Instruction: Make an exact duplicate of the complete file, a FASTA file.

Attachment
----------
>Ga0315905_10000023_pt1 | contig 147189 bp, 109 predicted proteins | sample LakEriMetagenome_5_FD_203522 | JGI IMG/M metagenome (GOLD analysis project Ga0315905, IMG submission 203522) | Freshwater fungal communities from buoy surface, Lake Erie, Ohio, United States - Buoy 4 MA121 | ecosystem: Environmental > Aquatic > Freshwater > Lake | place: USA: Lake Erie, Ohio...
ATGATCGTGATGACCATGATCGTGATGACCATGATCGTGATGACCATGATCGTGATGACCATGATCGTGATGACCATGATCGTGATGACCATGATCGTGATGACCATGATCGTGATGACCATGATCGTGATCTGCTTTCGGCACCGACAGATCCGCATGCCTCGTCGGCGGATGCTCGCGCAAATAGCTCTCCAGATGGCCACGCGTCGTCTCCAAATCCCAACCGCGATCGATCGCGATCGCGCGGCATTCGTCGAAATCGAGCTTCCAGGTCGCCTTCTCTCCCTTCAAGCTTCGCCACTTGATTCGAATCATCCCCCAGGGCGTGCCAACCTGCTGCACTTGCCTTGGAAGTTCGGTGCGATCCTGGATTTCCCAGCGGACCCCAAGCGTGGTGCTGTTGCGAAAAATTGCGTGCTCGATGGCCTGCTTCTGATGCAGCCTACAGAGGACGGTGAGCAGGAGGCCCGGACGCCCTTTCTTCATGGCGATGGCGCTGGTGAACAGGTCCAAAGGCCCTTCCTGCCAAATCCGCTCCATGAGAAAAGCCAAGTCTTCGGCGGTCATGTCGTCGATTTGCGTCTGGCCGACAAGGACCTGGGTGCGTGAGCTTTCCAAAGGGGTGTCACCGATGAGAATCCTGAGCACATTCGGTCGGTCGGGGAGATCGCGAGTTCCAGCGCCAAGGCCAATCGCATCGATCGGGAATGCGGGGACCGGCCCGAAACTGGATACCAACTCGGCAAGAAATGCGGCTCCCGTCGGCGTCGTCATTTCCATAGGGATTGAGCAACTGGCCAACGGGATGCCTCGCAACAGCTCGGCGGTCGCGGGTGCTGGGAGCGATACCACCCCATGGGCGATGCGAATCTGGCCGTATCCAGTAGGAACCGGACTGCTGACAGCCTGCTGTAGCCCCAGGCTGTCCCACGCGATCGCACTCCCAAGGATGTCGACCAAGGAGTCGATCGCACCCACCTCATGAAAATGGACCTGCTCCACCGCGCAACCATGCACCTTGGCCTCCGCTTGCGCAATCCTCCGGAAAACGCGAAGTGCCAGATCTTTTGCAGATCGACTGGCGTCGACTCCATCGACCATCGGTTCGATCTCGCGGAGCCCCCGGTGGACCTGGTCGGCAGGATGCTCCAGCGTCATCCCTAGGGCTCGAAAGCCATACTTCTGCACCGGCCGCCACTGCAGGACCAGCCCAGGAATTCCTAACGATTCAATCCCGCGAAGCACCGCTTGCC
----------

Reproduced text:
>Ga0315905_10000023_pt1 | contig 147189 bp, 109 predicted proteins | sample LakEriMetagenome_5_FD_203522 | JGI IMG/M metagenome (GOLD analysis project Ga0315905, IMG submission 203522) | Freshwater fungal communities from buoy surface, Lake Erie, Ohio, United States - Buoy 4 MA121 | ecosystem: Environmental > Aquatic > Freshwater > Lake | place: USA: Lake Erie, Ohio...
ATGATCGTGATGACCATGATCGTGATGACCATGATCGTGATGACCATGATCGTGATGACCATGATCGTGATGACCATGATCGTGATGACCATGATCGTGATGACCATGATCGTGATGACCATGATCGTGATCTGCTTTCGGCACCGACAGATCCGCATGCCTCGTCGGCGGATGCTCGCGCAAATAGCTCTCCAGATGGCCACGCGTCGTCTCCAAATCCCAACCGCGATCGATCGCGATCGCGCGGCATTCGTCGAAATCGAGCTTCCAGGTCGCCTTCTCTCCCTTCAAGCTTCGCCACTTGATTCGAATCATCCCCCAGGGCGTGCCAACCTGCTGCACTTGCCTTGGAAGTTCGGTGCGATCCTGGATTTCCCAGCGGACCCCAAGCGTGGTGCTGTTGCGAAAAATTGCGTGCTCGATGGCCTGCTTCTGATGCAGCCTACAGAGGACGGTGAGCAGGAGGCCCGGACGCCCTTTCTTCATGGCGATGGCGCTGGTGAACAGGTCCAAAGGCCCTTCCTGCCAAATCCGCTCCATGAGAAAAGCCAAGTCTTCGGCGGTCATGTCGTCGATTTGCGTCTGGCCGACAAGGACCTGGGTGCGTGAGCTTTCCAAAGGGGTGTCACCGATGAGAATCCTGAGCACATTCGGTCGGTCGGGGAGATCGCGAGTTCCAGCGCCAAGGCCAATCGCATCGATCGGGAATGCGGGGACCGGCCCGAAACTGGATACCAACTCGGCAAGAAATGCGGCTCCCGTCGGCGTCGTCATTTCCATAGGGATTGAGCAACTGGCCAACGGGATGCCTCGCAACAGCTCGGCGGTCGCGGGTGCTGGGAGCGATACCACCCCATGGGCGATGCGAATCTGGCCGTATCCAGTAGGAACCGGACTGCTGACAGCCTGCTGTAGCCCCAGGCTGTCCCACGCGATCGCACTCCCAAGGATGTCGACCAAGGAGTCGATCGCACCCACCTCATGAAAATGGACCTGCTCCACCGCGCAACCATGCACCTTGGCCTCCGCTTGCGCAATCCTCCGGAAAACGCGAAGTGCCAGATCTTTTGCAGATCGACTGGCGTCGACTCCATCGACCATCGGTTCGATCTCGCGGAGCCCCCGGTGGACCTGGTCGGCAGGATGCTCCAGCGTCATCCCTAGGGCTCGAAAGCCATACTTCTGCACCGGCCGCCACTGCAGGACCAGCCCAGGAATTCCTAACGATTCAATCCCGCGAAGCACCGCTTGCC